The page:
Monday, April 22, 2013

Images 2013: Reviews #1

Reviews of screenings from the The 26th Annual Images Festival, Toronto, Canada.

Suitcase of Love and Shame (Dir: Jane Gillooly. USA, 2013. Video, 70 min.)

This is the story of Tom and Jeannie. Carrying on an extra-marital affair — forbidden love at the veterinarians' office — they have combined intimacy and surreptitiousness by communicating via voice-letters, recorded on reel-to-reel tapes and sent back and forth. Songs, confessions and banal quotidian details jostle elbow-to-elbow with sexy rendezvous planning sessions and private dirty talk. Through all these tawdry details the audience can slowly construct a narrative and make inferences about the lovers' identities.

Of course it's not going to end well: a man's voice, intoning, "I feel terribly about this, but there's nothing I can do about it," is the first thing we hear. From some and contextual hints in the background, like the crowning of Miss America 1965 and dispatches from the space race, we get a sense of the time and place that this is coming from — somewhere where D-I-V-O-R-C-E is spelled out in whispers. So this is a document of absence, of regrets at not being in each others' arms, of fear of being caught.

The raw material from which Gillooly has crafted this film has its own sense of mystery: a suitcase sold on eBay that was filled with the recordings, some slides and a few other mementos of the relationship. From this, the audio montage and sound design are the primary elements of this film. The images are often near-abstract (a blurry image of a reel-to-reel tape unwinding), with some pictures suggestively cut off, faces missing like in faded half-memories.

There's a thrill of mildly transgressive voyeurism in listening to this, even if this rare cache of analogue self-sharing might seem mild when compared to the obsessive self-documentation of our current age where we leave so many traces of ourselves and our links to others in the aether. But the fact that this film lingers in the mind comes from something deeper — perhaps from the hints that our sense of the past — and its lingering presence in our lives — is all but reconstructions.

Shorts Program: mmNemonic DVices

The distortion of the past in our memory was also a frequent theme in this curated program of local shorts — very effectively so in Days of Future Past (Dir: Joe Hambleton. Canada, 2012. Video, 7 min.) where a driver's POV shot becomes surreal and eerie as memories intrude upon day-to-day life. Dreamy, engaging stuff. Similar ideas were hinted at in the psychedelic playground excursion of The Timeslide (Dir: Ariana Andrei. USA, 2012. Video, 6 min.), looking at the elastic nature of time — how, when you're a kid, summers last forever, but before long whole years slip by you almost unnoticed. (Bonus: some ace heavy, psychotropic riffage in the soundtrack.) Christ Church - Saint James (Dir: Stephen Broomer. Canada, 2012. 16MM, 7 min.) (which also featured a cool electroacoustic soundtrack filled with "feedback soprano saxophone") used the gorgeous grain of vibrant 16mm projections, layered to near-abstraction, to suggest the entropic creep of time in observing the beauty of destroyed buildings and hinting at other kinds of transcendence that might have taken place in the wreckage of a burned-down church.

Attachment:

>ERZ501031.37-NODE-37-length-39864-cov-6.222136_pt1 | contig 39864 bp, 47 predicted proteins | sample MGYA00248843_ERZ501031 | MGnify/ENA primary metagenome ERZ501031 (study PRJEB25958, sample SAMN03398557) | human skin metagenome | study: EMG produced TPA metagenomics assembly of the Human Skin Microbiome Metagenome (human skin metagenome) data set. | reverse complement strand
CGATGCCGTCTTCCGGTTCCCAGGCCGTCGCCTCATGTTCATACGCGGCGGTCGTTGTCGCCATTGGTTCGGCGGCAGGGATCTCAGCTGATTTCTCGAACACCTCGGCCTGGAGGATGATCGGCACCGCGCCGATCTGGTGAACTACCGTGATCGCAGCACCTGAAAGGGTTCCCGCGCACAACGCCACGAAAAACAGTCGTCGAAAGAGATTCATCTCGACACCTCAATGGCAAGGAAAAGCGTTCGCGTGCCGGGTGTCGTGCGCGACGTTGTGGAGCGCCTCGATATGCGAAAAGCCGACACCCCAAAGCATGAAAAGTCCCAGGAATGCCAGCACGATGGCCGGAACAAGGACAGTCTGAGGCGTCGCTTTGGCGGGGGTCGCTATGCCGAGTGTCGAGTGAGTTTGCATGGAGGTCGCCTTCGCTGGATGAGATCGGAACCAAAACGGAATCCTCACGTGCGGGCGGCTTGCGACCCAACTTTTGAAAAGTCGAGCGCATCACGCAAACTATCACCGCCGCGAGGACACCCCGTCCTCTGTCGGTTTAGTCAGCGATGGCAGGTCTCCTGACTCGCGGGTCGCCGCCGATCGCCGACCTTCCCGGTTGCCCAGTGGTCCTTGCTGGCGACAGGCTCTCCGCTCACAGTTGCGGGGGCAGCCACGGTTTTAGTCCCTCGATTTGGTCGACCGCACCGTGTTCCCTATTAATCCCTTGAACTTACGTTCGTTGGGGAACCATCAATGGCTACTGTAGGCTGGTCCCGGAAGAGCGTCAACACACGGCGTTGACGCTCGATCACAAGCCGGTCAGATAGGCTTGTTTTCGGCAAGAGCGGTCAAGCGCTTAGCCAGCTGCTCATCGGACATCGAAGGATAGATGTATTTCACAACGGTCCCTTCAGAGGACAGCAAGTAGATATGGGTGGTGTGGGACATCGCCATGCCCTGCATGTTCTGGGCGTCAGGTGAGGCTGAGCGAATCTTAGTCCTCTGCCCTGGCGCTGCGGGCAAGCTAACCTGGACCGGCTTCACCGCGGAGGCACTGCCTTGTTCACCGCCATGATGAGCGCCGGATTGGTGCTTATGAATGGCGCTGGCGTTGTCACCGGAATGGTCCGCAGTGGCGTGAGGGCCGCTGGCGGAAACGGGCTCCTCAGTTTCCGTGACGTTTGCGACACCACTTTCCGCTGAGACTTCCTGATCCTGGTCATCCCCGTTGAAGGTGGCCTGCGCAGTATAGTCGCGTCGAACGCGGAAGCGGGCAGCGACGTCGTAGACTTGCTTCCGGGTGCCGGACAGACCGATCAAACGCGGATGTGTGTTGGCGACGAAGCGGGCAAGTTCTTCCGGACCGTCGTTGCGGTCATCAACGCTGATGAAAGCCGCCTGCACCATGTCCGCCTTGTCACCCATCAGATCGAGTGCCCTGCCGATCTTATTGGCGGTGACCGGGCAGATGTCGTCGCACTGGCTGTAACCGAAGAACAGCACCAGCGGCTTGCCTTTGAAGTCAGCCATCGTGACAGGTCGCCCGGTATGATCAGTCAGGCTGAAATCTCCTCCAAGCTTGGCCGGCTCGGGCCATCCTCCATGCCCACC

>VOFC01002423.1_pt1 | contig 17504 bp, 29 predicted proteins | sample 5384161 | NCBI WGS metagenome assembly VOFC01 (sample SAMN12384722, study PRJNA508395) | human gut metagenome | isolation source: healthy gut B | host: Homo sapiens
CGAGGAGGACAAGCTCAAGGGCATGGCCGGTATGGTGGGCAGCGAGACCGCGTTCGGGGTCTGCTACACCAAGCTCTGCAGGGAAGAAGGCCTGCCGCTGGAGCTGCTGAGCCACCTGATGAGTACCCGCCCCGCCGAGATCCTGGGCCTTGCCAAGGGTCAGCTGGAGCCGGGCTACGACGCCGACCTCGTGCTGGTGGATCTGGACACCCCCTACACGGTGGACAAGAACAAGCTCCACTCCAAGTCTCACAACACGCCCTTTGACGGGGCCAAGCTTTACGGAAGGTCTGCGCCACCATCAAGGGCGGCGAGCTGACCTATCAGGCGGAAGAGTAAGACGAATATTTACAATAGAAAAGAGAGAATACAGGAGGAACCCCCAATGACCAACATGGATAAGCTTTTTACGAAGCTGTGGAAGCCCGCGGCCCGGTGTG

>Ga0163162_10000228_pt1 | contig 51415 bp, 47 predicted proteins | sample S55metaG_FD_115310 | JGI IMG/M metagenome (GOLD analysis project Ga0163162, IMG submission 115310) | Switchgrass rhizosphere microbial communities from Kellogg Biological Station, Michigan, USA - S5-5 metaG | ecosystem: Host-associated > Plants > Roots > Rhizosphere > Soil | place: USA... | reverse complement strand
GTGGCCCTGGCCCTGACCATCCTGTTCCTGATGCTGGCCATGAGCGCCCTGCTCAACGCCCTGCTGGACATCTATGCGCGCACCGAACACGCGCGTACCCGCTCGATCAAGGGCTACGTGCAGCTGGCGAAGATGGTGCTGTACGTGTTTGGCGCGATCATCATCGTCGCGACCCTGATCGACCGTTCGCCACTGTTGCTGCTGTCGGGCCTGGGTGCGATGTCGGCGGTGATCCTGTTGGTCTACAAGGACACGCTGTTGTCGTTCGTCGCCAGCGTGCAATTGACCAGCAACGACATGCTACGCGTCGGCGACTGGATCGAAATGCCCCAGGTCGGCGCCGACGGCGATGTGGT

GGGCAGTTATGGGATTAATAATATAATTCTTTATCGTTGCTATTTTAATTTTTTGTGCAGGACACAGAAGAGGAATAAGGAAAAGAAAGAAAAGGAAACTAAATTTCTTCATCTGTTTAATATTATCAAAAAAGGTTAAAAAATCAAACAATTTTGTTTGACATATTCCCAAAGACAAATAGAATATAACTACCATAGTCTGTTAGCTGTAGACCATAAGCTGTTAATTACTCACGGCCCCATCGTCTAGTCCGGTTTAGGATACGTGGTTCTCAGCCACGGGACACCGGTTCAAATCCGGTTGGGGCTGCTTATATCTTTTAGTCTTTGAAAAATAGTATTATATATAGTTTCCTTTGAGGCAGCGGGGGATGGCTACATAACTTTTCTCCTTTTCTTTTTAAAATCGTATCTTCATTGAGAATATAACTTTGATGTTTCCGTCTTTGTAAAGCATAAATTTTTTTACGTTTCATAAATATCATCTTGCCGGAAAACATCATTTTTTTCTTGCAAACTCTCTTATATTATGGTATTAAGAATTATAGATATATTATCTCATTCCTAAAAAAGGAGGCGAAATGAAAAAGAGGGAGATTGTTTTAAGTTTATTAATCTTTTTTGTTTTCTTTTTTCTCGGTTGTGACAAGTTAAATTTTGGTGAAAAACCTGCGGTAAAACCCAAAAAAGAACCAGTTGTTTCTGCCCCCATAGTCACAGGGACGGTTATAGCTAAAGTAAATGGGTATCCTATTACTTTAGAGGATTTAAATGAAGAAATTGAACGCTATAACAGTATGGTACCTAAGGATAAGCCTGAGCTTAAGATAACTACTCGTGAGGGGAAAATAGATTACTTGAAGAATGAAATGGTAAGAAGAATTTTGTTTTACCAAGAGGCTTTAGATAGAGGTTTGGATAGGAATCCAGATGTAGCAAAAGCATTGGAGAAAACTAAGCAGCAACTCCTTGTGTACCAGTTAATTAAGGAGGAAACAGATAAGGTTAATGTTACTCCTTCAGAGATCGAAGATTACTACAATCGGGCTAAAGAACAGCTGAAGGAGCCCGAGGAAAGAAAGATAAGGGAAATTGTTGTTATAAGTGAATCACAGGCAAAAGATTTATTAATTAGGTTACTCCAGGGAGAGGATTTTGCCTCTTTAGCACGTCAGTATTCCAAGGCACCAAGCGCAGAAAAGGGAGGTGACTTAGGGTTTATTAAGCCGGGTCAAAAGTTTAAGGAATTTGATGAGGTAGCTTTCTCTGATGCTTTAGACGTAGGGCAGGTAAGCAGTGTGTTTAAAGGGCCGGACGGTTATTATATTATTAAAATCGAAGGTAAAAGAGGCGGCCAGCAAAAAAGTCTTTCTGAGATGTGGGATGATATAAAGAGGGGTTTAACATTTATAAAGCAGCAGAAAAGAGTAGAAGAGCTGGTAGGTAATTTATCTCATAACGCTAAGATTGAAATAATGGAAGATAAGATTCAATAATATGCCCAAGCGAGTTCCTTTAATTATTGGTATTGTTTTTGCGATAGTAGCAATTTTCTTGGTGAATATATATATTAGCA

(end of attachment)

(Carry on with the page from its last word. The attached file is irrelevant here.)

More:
Music was at the centre of Oracle (Dir: Mani Mazinani. Canada, 2011. Video, 14 min.), featuring Udo Kasemets playing crashing chords slowly and ominously on a piano. The visuals were treated/reduced to flickering visual "noise", like a distant transmission not quite getting through intact. But the spaces between the notes parallel the way the visual space still manages to cohere into something we can recognize: or as hexagram 18 of the I Ching (which was included with the film's title) tells us: "proper control of decay affords progress and success."

Among the more purely visual exercises, Shadow Puppet (Dir: Yi Cui. Canada, 2010. 16MM, 5 min.) looked like the end of a roll from a spooky silent movie, all black and white abstraction with ancient scratches and blobs of light occasionally resolving into recognizable images. Ten Skies (Dir: Clint Enns. Canada, 2012. Video, 3 min.) was similarly abstract, and "skies" is struck out here quite deliberately. A condensed recut of a previous film with the "sky" removed, only the clouds remain here — though without context it's hard to tell what they are at all. This might have more of an impact on those who can compare it to the original, but an interesting brief exercise. rapidTransfer (Dir: John Creson and Adam Rosen. Canada, 2002. 35MM, 3 min.) was a similarly brief "microfilm" that looked like it was shot from the point of view of data being hurled through the internet, while the drifting smoke and slowly-dancing beam of light in Half Way There (Dir: Karen Henderson. Canada, 2012. Video, 2 min.) felt like time flowing backwards to reveal the cosmos... or maybe something that's closer at hand. You Are Here (Dir: Leslie Supnet. Canada, 2012. Video, 3 min), was a bit more grounded, with its stock footage and painted marks brought to bear by the rituals suggested by an animated pair of hands.

Separate Vacations (Dir: Cameron Moneo. Canada, 2012. Video, 8 min.) was an entirely different trip, rendering the familiar into something quite weird. "Somewhere under the domed city of Havana in 1998" was the introductory title card to this fantasia (and thank goodness, there was a bit of Logan's Run in the mix of reappropriated footage), which mixed movie clips and news footage to give an alternate version of US/Cuban relations and the Pope's visit to the island. I'm not sure if there was a political point lurking underneath the surface, but I dug it nonetheless.

No comments:

Post a Comment